As temperatures in Southern California continue to rise, West Nile virus cases are expected to increase. Here's what to know:
What is the West Nile Virus?
The "West Nile Virus" was first identified in the sub-region of Uganda called The West Nile.
The virus runs during mosquito season, which takes place from summer through fall. It is present within all states of the continental U.S.
The virus survives within several types of birds and is transmitted when a mosquito feeds off of an infected bird. The disease can infect humans, horses, and birds.
It is the most common vector-borne virus in California with more than 7,000 human cases and over 300 deaths in California since 2003.
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While serious illness is possible, only one in 150 infected people develop a serious or fatal illness, according to the Center for Disease Control and Prevention.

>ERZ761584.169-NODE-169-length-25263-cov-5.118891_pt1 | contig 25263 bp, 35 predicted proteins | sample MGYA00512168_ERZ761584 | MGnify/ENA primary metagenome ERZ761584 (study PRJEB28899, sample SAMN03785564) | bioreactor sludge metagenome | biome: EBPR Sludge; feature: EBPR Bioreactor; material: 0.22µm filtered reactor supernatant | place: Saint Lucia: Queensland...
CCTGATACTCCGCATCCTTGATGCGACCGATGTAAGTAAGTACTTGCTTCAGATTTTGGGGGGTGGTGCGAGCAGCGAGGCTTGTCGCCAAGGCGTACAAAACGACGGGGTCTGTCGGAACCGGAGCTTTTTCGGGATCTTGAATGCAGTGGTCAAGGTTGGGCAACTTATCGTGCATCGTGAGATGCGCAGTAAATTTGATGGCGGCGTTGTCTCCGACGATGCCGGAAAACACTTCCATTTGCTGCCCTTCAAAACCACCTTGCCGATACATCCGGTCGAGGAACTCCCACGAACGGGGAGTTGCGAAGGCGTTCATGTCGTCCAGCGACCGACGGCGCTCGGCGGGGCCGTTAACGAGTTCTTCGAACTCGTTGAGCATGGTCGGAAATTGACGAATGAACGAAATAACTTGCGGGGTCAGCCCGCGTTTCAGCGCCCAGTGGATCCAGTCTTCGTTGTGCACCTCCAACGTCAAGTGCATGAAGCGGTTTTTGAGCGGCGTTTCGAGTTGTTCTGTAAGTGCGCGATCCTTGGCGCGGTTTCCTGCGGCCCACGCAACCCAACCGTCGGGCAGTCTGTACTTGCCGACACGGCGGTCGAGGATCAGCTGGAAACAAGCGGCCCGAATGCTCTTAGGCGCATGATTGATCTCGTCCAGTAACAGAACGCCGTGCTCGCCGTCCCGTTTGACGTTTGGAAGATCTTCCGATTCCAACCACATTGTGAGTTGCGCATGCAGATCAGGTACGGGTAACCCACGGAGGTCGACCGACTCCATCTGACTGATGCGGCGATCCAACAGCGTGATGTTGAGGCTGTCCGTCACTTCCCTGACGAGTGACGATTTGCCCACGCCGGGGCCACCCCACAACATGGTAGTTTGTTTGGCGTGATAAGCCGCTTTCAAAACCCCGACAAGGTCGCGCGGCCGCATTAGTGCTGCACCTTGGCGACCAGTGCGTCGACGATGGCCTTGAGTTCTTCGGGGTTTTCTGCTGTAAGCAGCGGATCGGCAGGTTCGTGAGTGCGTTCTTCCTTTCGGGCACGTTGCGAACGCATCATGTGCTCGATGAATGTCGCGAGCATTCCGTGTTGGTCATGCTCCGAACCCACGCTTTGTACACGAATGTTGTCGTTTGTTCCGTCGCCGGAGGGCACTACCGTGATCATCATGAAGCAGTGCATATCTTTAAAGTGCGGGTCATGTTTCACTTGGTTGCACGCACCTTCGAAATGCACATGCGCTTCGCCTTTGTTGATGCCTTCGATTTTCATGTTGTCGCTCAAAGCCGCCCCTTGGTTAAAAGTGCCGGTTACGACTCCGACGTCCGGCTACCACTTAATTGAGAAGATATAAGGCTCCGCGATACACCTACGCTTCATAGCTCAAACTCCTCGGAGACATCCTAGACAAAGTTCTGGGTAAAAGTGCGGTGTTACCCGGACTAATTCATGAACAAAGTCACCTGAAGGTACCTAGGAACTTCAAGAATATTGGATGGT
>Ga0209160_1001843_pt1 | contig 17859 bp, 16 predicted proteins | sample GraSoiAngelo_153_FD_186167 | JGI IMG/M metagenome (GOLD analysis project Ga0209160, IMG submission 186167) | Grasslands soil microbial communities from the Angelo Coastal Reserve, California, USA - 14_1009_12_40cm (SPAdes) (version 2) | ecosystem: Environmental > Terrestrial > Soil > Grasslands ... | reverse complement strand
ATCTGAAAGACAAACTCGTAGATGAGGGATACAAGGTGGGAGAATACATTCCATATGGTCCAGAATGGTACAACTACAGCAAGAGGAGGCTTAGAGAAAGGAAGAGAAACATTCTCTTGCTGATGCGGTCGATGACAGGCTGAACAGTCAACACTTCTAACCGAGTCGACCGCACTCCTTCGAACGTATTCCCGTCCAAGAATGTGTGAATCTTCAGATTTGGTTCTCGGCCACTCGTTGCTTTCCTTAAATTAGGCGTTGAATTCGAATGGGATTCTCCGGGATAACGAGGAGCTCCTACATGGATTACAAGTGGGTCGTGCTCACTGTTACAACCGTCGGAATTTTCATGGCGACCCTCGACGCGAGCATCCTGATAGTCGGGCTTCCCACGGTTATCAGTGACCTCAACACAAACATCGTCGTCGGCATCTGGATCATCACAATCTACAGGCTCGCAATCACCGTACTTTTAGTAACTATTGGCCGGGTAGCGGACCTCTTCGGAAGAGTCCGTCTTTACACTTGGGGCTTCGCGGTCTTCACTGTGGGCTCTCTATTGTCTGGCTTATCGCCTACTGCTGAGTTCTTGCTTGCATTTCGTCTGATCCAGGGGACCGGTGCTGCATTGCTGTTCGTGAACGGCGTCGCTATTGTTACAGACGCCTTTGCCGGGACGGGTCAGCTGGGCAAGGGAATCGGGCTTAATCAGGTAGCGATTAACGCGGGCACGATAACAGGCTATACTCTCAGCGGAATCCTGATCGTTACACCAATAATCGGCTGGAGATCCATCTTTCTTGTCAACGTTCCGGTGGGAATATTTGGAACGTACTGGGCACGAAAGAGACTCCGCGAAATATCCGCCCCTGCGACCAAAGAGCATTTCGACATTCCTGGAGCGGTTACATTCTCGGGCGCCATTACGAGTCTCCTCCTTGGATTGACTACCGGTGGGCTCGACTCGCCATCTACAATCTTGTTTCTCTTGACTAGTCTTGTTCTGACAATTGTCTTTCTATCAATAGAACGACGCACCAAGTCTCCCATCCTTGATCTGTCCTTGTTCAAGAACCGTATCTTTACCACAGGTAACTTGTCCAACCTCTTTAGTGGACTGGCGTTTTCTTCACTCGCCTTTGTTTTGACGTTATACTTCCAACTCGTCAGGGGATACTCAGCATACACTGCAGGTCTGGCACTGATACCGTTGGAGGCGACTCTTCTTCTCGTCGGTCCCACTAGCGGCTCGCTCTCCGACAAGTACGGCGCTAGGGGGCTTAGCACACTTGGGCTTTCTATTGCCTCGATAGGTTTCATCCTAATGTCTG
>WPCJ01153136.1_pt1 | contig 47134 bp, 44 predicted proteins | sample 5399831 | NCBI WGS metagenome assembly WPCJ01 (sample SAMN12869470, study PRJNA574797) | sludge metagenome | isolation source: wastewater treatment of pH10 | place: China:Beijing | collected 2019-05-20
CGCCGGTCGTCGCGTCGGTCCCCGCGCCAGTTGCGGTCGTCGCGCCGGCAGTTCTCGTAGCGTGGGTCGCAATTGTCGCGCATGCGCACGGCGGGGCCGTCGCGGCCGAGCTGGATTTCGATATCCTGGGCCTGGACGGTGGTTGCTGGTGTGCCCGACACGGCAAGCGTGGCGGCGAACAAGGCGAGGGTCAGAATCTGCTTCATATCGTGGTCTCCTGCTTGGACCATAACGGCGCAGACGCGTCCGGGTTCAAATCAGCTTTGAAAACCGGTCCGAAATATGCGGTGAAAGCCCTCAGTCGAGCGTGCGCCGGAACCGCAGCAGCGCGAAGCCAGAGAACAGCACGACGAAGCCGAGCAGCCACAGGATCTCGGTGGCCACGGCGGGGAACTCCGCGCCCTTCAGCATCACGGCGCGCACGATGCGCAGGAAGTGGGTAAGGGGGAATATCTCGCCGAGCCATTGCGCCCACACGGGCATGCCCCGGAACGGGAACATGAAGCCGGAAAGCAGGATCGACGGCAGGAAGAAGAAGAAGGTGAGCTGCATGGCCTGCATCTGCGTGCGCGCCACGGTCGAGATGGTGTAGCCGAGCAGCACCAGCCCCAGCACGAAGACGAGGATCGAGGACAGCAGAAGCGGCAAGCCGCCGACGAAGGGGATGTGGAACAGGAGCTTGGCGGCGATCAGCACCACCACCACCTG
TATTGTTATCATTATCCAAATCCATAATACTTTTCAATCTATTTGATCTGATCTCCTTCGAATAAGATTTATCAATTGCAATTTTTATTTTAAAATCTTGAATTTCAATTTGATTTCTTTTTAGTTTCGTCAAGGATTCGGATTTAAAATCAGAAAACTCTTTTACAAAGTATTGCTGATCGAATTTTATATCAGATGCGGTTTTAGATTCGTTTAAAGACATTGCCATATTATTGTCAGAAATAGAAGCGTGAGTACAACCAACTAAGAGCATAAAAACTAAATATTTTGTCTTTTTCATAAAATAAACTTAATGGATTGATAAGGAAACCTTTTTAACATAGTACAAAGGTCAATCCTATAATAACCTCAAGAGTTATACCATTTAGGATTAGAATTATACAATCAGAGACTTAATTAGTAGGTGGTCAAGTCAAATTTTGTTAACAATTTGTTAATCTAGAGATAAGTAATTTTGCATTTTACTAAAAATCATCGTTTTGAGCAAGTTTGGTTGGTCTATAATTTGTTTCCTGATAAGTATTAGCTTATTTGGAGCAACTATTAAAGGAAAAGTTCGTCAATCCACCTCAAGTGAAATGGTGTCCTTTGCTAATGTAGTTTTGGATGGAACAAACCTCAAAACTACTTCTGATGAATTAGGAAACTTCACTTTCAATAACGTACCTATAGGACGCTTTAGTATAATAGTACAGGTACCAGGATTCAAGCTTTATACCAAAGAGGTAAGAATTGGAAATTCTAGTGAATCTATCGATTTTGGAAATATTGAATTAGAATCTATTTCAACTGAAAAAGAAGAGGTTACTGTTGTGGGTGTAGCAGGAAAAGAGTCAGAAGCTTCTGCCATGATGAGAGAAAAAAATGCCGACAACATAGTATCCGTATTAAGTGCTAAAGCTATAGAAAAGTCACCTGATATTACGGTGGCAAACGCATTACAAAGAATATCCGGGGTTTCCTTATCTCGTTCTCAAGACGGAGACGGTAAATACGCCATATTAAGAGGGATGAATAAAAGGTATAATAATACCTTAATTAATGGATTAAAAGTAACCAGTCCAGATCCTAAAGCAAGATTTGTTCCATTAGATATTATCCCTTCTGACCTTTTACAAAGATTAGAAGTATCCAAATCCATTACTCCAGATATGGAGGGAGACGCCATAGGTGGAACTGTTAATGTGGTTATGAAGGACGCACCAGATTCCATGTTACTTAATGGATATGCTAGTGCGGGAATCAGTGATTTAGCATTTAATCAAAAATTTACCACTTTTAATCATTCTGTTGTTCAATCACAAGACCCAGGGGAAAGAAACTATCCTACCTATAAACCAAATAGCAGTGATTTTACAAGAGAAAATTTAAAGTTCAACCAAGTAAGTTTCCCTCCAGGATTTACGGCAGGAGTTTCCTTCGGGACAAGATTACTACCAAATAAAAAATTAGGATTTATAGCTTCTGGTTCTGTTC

How does the virus spread?
The virus spreads through an infected mosquito bite.
Mosquitos tend to thrive in warmer weather making the diseases that they carry more active and transmissible.
What are the symptoms?
Most people who have the virus do not have any symptoms. Around eight in 10 people do not face any sort of symptoms while they have the virus, according to the CDC.
Those who face minor illness from the virus should expect to feel symptoms such as:
- body aches
- joint pains
Those who do face severe illness from the virus should expect to feel symptoms such as:
- high fever
- neck stiffness
- muscle weakness
- vision loss
How can you prevent getting the West Nile Virus?
The best way to protect yourselves from the virus is by using insect repellent and to wear long sleeve shirts and pants to decrease the possibility of a mosquito bite.